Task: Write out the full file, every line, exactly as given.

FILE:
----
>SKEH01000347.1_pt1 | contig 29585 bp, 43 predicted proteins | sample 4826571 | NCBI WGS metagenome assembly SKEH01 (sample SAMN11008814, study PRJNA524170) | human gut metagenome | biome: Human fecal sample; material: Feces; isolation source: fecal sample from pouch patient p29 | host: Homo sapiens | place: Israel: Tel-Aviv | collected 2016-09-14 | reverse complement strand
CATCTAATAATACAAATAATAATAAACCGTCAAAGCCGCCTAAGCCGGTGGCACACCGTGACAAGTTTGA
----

>SKEH01000347.1_pt1 | contig 29585 bp, 43 predicted proteins | sample 4826571 | NCBI WGS metagenome assembly SKEH01 (sample SAMN11008814, study PRJNA524170) | human gut metagenome | biome: Human fecal sample; material: Feces; isolation source: fecal sample from pouch patient p29 | host: Homo sapiens | place: Israel: Tel-Aviv | collected 2016-09-14 | reverse complement strand
CATCTAATAATACAAATAATAATAAACCGTCAAAGCCGCCTAAGCCGGTGGCACACCGTGACAAGTTTGA